Despite my mother's protestations that we were going to end up in psychiatric care for being taught to view the cow as dinner and not as a mooing mamal, we've turned out alright and retained the valuable lessons my father taught us.

But back to the present. After the true decadence of dinner, during which my admittedly limited stomach protested numerous times and was studiously ignored, hubby had to take the wheel as I was lapsing into a fairly comatose state due to the serious digestion which my body had embarked upon. I rolled into bed and woke up the next morning feeling a little worse for the wear. I'll spare you the details of the nausau, etc, but suffice to say I didn't eat a thing that day. Since it was Friday, I was busy shopping and the hubby and I cooked up a storm. True to our love, we prepared 6 kilos of corned beef, and almost all of it was eaten by ourselves and our guests that night.

One day, when I'm older and my cholesterol just ain't what it used to be, I suppose I'll have to pursue chicken in liue of beef. But until that day comes... Vive la boeuf!!!

Monday, March 13, 2006

I Feel Violated

My happy pseudo-suburbian lifestyle has been shattered. My home, privacy and personal space have been invaded, and there is little I can do about it. The police are of no help, it is up to myself and hubby to defend ourselves. Yes folks, we're on our own.

My friend Adam, who was mentioned 6 posts ago, slept over on Saturday night, as he does not live in the city and had an early start on Sunday morning. While he was making himself breakfast, he opened the cabinet under the dairy sink, slowly turned to me and said, "Do you have mice? I really think I just saw something move down there." I poo-pooed him and said it was probably the grey pipe in the corner, he hadn't had a morning cup of coffee yet, etc.

Last night, as I opened the cabinet to take out a rag, I said to hubby (who was doing the dinner dishes - yay!), "Adam thought he saw a mouse here yesterday-oh sh*t!!!" For on top of the rag bin was a LOT of mice poop. I recognized them from the time there was a mouse problem in my work place a few years ago and it was solved when the darling creature decided to drown itself in my tea mug which I had left half full when I left one evening. Anyway, back to the present, I went into full-fledge female mode, shrieking and doing the little "ewww, there's a mouse, ahhhhh!!!" dance as the brave hubby went in. We found its, the half-chewed roll of paper towels which it used to make its nest and a variety of other little, ah, clues as to its presence. The irony of it is, mousie decided to make its home in the cabinet with all the cleaning fluids and the faily toxic bug sprays. Go figure. Hubby blocked up the small entrance that mousie had been using, and cleaned the area, while I threw all of our rags into the wash, saying "ewww, ewww, ewww" the entire time.

The funny thing is, I've never had a problem with rodents. I had a hamster for years, and a childhood friend, Rachel, had a cute pet rat. Had I been living in an apartment with other girls, I probably would have been the one to deal with it. It's odd how the presence of a man turned me into a shrieking, girly...thing, something which had not previously been part of my persona (when it came to bugs, mice, etc.) But for now I'll just thank hubby for stepping up to bat and taking care of our little intruder.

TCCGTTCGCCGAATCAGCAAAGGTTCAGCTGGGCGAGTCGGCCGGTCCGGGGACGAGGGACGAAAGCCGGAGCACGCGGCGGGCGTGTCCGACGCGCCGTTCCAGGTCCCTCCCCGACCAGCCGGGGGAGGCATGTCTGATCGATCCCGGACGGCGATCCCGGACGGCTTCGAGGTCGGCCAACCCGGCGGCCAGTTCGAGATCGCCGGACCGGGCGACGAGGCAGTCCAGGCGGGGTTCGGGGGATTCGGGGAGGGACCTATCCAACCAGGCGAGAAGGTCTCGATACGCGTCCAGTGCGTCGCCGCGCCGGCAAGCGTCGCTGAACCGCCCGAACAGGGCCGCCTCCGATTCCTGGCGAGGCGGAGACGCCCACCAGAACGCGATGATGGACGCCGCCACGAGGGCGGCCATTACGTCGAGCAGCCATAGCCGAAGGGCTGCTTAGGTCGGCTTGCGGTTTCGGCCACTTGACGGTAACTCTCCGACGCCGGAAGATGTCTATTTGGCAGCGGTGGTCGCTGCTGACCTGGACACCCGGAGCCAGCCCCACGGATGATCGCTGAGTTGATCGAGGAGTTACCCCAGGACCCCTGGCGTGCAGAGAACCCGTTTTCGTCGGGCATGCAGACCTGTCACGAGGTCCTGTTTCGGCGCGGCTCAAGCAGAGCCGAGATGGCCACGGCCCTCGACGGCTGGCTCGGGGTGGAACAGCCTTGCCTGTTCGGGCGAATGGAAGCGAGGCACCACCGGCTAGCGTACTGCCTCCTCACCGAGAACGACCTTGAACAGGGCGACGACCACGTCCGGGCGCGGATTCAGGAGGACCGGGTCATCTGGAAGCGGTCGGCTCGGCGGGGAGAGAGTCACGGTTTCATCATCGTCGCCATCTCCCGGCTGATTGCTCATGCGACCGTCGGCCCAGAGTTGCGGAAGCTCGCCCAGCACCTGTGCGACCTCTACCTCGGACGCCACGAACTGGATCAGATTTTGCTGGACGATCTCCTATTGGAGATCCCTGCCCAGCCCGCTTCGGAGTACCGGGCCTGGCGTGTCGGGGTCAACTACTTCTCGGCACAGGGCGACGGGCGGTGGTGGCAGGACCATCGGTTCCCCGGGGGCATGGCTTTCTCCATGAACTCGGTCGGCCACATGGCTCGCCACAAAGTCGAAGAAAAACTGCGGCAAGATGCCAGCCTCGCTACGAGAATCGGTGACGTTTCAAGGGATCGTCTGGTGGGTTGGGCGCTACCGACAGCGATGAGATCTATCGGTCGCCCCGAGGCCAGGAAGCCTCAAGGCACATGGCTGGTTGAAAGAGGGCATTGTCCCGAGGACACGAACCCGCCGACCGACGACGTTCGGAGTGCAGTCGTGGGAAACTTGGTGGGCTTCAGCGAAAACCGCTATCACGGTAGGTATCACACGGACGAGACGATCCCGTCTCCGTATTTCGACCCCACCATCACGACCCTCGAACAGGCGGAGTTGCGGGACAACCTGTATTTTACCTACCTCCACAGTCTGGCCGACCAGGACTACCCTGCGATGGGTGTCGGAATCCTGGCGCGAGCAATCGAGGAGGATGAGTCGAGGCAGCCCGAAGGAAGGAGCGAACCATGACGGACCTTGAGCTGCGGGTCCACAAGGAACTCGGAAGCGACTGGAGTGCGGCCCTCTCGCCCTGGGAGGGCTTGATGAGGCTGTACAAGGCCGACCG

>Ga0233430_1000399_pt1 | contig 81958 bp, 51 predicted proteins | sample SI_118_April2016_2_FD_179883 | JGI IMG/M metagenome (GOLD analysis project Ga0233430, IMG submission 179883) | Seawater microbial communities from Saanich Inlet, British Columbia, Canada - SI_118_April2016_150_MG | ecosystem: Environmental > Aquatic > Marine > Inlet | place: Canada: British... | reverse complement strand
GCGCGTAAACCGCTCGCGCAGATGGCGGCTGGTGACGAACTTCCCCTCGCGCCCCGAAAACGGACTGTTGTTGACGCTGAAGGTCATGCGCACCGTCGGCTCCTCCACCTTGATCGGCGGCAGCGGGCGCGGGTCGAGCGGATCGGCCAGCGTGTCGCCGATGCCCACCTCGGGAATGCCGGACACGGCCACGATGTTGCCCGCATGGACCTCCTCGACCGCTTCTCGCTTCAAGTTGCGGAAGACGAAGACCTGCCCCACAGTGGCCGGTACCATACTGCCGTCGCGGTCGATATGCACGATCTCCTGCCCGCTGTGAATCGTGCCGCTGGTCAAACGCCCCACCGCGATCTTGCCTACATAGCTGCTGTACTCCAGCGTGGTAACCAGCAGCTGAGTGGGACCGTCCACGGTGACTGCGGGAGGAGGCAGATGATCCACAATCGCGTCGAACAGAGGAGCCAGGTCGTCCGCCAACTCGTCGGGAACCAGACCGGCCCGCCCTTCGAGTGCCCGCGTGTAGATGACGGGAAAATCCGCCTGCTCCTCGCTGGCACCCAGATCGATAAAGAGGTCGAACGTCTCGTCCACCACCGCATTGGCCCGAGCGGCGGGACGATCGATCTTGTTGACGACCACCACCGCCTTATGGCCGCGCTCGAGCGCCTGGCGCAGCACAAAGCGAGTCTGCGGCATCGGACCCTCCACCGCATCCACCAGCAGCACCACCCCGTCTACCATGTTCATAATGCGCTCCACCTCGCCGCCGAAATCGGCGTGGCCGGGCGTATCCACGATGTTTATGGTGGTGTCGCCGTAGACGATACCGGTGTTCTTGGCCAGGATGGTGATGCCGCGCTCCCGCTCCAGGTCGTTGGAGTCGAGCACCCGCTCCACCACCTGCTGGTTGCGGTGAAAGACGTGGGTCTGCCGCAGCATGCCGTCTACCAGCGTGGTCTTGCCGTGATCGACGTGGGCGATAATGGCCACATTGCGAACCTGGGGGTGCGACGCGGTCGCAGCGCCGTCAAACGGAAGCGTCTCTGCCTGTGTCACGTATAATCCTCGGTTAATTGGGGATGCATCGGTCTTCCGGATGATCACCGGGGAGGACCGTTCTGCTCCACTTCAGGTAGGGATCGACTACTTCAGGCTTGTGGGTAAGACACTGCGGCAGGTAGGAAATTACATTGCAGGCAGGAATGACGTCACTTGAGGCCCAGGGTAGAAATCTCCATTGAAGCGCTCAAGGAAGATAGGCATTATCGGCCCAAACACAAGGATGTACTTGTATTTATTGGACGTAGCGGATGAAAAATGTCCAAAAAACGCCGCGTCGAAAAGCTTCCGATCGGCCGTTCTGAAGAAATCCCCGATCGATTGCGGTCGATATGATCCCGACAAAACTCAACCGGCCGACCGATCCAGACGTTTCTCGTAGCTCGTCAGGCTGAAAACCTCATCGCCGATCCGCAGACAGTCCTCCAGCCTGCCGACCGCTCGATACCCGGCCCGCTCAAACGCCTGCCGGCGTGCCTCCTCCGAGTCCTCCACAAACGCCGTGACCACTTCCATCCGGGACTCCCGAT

Sunday, March 05, 2006

Echoes from the Past

Following the shameful attack on a church in Nazareth over the weekend, the Arab community has reacted in a tried and true style: let's see how much propaganda and nonsense we can get into the press, as well as blaming Israel to boot.
The individuals responsible for the attack were a Jewish Israeli man and his Christian wife and daughter. It should be noted that this individual personally requested asylum from Yasser Arafat a few years ago. In a number of statements released since the attack, the perpetrator has repeatedly stated his motives for the attack were to draw attention to his family's economic situation. In not one of the statements has he claimed that his motives were nationalistic or racial. It would suffice to say that we are not talking about a right wing fanatic in this circumstance.

Not so, according to MK Ahmed Tibi, who had the gall and audacity to make a statement to the media claiming" …In the State of Israel there's a unique disease that hurts only right-wingers and causes them to attack mosques, churches, and the Arab public," he said. "The disease is not known in the world and I, as a doctor, haven't encountered throughout my history."

Excuse me? Is this not the representative of a people who routinely have been blowing themselves up across the world in the name of their god and a bevy of other causes? I should think that Tibi should be more concerned with trying to discover the disease which causes thousands of young men and women to willingly blow themselves up and murder thousands of innocents, not just in Israel but in Iraq, America, England, Spain and Jordan, to name a few. This comment is problematic not only in the case of the pot calling the kettle black, but for the distinct racial overtones it contains. Not that long ago, a man accused the Jews of being a disease. His name was Adolf Hitler. Need I say more? These sorts of comments are so incredibly dangerous, as they needlesly draw up antiquated and anti-semitic images, which flourished in a Nazi Germany and have unfortunately found a breeding ground amonst the Palestinians. These remarks also connect to the cartoon incident. Iran chose to react by hosting a Holocaust cartoon competition, the obvious choice to deal with the Mohammed cartoons (ahh, how I love sarcasm). Once again, a regrettable incident occurs, but instead of dealing with in in the appropriate fashion, the reaction has been a vitriolic condemnation and attack of Israel, instead of focusing on the actual cause of the event.

Who really has the disease here?